Rhean lapses into a coma during treatment, going through an extended dream sequence.  She envisions herself as a Warhammer, striding through a vivid green landscape, destroying a pristine forest.  The scene shifts, and she’s now on Atreus (still as a ‘Mech).  Striding to Parliament, she sees Lambert Allison on the steps, laughing at her.  Enraged, she lays waste to the capital trying to get him, but fails.  The scene shifts to the Court of the Star League.  A demonic Leonard Kurita exhorts her to destroy it, while an angelic Rinalla cautions her to look elsewhere for the causes of her trouble.  The scene shifts to Avalon City.  Striding towards the palace, she finds her way blocked by Elaine and Sarah Davion.  Sarah screams at Rhean – “You can’t have Daddy!”  Banished from New Avalon, Rhean feels herself falling, then awakens in the hospital, with Zane bending over her.  He informs her that the treatment seems to be working.

Notes:  The dream sequence hearkens back to the story’s prelude, at which 3-year-old Rhean announced that she wanted to be a Warhammer when she grew up.  All around her, she sees her family and friends creating life and going for what they want, but she feels that all she can do is destroy.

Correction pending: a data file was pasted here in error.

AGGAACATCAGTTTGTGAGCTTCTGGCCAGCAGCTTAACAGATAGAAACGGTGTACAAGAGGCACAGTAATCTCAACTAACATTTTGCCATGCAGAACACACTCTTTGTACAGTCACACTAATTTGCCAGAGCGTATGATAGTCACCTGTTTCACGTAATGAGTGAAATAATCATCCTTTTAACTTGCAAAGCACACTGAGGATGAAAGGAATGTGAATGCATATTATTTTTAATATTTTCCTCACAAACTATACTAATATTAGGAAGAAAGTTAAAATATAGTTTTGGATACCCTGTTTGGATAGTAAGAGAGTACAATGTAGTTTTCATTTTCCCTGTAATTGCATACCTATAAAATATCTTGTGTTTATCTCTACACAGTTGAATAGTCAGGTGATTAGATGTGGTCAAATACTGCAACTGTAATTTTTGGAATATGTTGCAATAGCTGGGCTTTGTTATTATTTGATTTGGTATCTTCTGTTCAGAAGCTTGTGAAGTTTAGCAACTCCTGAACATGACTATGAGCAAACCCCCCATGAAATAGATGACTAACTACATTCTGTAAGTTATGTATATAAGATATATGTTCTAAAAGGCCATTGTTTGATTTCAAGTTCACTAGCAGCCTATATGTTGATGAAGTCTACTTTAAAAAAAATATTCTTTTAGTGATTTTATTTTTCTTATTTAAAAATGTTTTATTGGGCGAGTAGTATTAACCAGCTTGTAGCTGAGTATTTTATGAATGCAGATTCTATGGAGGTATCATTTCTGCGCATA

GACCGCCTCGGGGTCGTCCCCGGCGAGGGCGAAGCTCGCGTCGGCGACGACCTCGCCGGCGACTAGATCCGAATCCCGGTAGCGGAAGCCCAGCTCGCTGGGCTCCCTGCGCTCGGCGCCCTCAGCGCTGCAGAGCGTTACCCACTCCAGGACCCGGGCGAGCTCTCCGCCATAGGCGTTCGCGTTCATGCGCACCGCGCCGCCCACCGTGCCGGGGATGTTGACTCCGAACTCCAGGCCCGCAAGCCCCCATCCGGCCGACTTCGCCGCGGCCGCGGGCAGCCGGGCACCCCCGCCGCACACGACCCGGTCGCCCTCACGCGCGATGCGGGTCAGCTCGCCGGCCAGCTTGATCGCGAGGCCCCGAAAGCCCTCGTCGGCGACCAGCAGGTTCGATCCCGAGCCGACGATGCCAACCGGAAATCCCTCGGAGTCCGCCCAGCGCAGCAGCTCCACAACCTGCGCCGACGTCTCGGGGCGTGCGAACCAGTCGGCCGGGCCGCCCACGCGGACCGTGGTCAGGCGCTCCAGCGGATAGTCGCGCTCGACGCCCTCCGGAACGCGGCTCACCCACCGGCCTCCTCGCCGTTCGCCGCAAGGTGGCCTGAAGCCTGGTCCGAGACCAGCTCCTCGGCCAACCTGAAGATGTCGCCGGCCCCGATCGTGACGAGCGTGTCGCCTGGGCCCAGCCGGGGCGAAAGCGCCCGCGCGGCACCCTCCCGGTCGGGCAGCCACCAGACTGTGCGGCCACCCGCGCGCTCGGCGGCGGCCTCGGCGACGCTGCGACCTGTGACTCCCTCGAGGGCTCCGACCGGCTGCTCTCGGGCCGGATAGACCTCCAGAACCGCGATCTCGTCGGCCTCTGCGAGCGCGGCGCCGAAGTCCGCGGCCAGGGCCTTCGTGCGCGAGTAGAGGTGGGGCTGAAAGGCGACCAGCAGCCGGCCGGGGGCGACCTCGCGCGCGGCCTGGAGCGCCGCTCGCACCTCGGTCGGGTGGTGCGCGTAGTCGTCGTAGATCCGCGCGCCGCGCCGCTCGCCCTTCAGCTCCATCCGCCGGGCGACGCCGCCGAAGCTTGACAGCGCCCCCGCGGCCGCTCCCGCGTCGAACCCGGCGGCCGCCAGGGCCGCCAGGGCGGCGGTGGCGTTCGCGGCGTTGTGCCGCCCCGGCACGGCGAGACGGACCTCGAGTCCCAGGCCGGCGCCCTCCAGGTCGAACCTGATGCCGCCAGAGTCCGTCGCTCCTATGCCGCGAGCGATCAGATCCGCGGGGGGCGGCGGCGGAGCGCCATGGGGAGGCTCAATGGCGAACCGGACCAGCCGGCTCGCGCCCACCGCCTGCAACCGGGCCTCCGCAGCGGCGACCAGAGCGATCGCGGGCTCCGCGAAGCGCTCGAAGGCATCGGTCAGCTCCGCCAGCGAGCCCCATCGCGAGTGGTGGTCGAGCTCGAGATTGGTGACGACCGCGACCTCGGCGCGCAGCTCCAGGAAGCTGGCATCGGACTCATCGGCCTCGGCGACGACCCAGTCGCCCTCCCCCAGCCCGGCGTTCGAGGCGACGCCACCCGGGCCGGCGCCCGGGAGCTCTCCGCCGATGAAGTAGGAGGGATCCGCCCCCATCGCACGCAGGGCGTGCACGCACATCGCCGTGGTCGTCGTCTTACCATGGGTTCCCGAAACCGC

The success of the gene therapy against Rhean’s cancer is interesting, given the number of high profile cancer deaths among ruling families in the coming centuries.  Either it’s not a full cure, only works for certain types of cancer, or else the treatment became LosTech during the Succession Wars.
« Last Edit: 29 April 2013, 21:57:54 by Mendrugo »
"We have made of New Avalon a towering funeral pyre and wiped the Davion scourge from the universe.  Tikonov, Chesterton and Andurien are ours once more, and the cheers of the Capellan people nearly drown out the gnashing of our foes' teeth as they throw down their weapons in despair.  Now I am made First Lord of the Star League, and all shall bow down to me and pay homa...oooooo! Shiny thing!" - Maximillian Liao, "My Triumph", audio dictation, 3030.  Unpublished.

Wrangler

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Re: Chronological BattleTech Fiction Review - The Star League Era
« Reply #65 on: 09 February 2013, 10:44:34 »
Its going to be interesting how this story going turn out.  If we'll see if Rhean lived beyond 2616, with Handbook Marik mentioning how there conspircy theory she lived heck of alot longer.
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Mendrugo